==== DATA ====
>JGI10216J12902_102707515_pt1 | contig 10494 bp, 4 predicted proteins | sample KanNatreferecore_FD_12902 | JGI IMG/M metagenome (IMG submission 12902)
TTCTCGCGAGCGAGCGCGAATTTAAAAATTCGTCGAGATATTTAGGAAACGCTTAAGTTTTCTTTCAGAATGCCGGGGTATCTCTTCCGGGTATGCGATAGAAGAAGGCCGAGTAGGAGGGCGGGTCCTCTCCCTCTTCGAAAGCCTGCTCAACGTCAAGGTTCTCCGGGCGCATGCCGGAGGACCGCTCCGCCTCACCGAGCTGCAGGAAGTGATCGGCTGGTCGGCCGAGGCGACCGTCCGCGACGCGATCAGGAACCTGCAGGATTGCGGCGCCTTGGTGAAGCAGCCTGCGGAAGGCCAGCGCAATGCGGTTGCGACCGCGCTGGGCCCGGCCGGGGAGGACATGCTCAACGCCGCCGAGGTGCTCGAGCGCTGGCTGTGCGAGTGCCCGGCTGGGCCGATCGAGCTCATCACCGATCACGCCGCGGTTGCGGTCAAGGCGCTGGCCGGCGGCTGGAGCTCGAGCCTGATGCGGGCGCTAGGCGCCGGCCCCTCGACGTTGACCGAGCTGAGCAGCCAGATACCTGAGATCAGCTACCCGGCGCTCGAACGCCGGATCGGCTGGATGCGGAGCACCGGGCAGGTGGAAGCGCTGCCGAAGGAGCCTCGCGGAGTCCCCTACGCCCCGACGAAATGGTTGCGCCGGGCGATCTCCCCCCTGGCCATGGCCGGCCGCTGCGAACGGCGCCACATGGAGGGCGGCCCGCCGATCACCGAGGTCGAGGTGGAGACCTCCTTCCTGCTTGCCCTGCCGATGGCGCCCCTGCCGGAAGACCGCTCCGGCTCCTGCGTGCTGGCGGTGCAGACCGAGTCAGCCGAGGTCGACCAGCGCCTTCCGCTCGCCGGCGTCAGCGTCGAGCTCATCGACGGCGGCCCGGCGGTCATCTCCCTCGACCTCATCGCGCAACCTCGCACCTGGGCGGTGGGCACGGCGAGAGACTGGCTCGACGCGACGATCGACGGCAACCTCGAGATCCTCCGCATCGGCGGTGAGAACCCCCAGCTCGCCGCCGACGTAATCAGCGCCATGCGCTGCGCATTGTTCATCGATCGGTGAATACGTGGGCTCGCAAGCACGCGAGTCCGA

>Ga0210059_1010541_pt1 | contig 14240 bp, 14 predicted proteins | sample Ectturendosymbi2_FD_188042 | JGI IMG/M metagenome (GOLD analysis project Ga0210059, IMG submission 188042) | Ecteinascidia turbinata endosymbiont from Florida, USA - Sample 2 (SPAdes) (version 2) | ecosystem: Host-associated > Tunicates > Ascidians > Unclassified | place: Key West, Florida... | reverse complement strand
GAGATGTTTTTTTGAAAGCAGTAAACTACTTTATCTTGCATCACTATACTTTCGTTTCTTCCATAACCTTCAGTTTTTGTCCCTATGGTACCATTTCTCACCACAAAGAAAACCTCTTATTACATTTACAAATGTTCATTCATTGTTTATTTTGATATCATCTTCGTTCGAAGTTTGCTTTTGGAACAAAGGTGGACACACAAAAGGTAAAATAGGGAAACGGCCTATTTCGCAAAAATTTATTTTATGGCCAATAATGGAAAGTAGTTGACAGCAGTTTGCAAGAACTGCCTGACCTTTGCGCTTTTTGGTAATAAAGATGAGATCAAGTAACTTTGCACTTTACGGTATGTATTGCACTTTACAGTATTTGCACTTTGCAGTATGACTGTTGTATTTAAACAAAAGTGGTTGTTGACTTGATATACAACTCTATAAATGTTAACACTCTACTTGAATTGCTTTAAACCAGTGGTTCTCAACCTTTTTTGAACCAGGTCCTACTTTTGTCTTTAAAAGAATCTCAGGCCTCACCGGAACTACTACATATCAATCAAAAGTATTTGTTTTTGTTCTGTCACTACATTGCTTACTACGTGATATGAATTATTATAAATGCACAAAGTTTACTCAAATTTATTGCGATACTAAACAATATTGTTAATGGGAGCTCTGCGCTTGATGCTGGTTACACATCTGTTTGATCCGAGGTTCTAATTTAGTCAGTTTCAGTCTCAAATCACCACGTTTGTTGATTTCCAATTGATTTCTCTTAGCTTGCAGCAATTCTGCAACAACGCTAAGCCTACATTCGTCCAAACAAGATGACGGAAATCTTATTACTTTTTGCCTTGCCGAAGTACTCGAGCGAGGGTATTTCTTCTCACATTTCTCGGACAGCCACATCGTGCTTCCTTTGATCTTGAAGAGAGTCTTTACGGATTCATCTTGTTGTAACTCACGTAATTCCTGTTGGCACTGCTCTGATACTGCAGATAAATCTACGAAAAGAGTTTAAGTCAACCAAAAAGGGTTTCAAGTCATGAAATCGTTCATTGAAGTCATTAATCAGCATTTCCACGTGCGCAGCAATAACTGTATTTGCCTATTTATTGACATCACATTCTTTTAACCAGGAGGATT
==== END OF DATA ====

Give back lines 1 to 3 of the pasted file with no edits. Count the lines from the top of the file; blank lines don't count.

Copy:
>JGI10216J12902_102707515_pt1 | contig 10494 bp, 4 predicted proteins | sample KanNatreferecore_FD_12902 | JGI IMG/M metagenome (IMG submission 12902)
TTCTCGCGAGCGAGCGCGAATTTAAAAATTCGTCGAGATATTTAGGAAACGCTTAAGTTTTCTTTCAGAATGCCGGGGTATCTCTTCCGGGTATGCGATAGAAGAAGGCCGAGTAGGAGGGCGGGTCCTCTCCCTCTTCGAAAGCCTGCTCAACGTCAAGGTTCTCCGGGCGCATGCCGGAGGACCGCTCCGCCTCACCGAGCTGCAGGAAGTGATCGGCTGGTCGGCCGAGGCGACCGTCCGCGACGCGATCAGGAACCTGCAGGATTGCGGCGCCTTGGTGAAGCAGCCTGCGGAAGGCCAGCGCAATGCGGTTGCGACCGCGCTGGGCCCGGCCGGGGAGGACATGCTCAACGCCGCCGAGGTGCTCGAGCGCTGGCTGTGCGAGTGCCCGGCTGGGCCGATCGAGCTCATCACCGATCACGCCGCGGTTGCGGTCAAGGCGCTGGCCGGCGGCTGGAGCTCGAGCCTGATGCGGGCGCTAGGCGCCGGCCCCTCGACGTTGACCGAGCTGAGCAGCCAGATACCTGAGATCAGCTACCCGGCGCTCGAACGCCGGATCGGCTGGATGCGGAGCACCGGGCAGGTGGAAGCGCTGCCGAAGGAGCCTCGCGGAGTCCCCTACGCCCCGACGAAATGGTTGCGCCGGGCGATCTCCCCCCTGGCCATGGCCGGCCGCTGCGAACGGCGCCACATGGAGGGCGGCCCGCCGATCACCGAGGTCGAGGTGGAGACCTCCTTCCTGCTTGCCCTGCCGATGGCGCCCCTGCCGGAAGACCGCTCCGGCTCCTGCGTGCTGGCGGTGCAGACCGAGTCAGCCGAGGTCGACCAGCGCCTTCCGCTCGCCGGCGTCAGCGTCGAGCTCATCGACGGCGGCCCGGCGGTCATCTCCCTCGACCTCATCGCGCAACCTCGCACCTGGGCGGTGGGCACGGCGAGAGACTGGCTCGACGCGACGATCGACGGCAACCTCGAGATCCTCCGCATCGGCGGTGAGAACCCCCAGCTCGCCGCCGACGTAATCAGCGCCATGCGCTGCGCATTGTTCATCGATCGGTGAATACGTGGGCTCGCAAGCACGCGAGTCCGA

>Ga0210059_1010541_pt1 | contig 14240 bp, 14 predicted proteins | sample Ectturendosymbi2_FD_188042 | JGI IMG/M metagenome (GOLD analysis project Ga0210059, IMG submission 188042) | Ecteinascidia turbinata endosymbiont from Florida, USA - Sample 2 (SPAdes) (version 2) | ecosystem: Host-associated > Tunicates > Ascidians > Unclassified | place: Key West, Florida... | reverse complement strand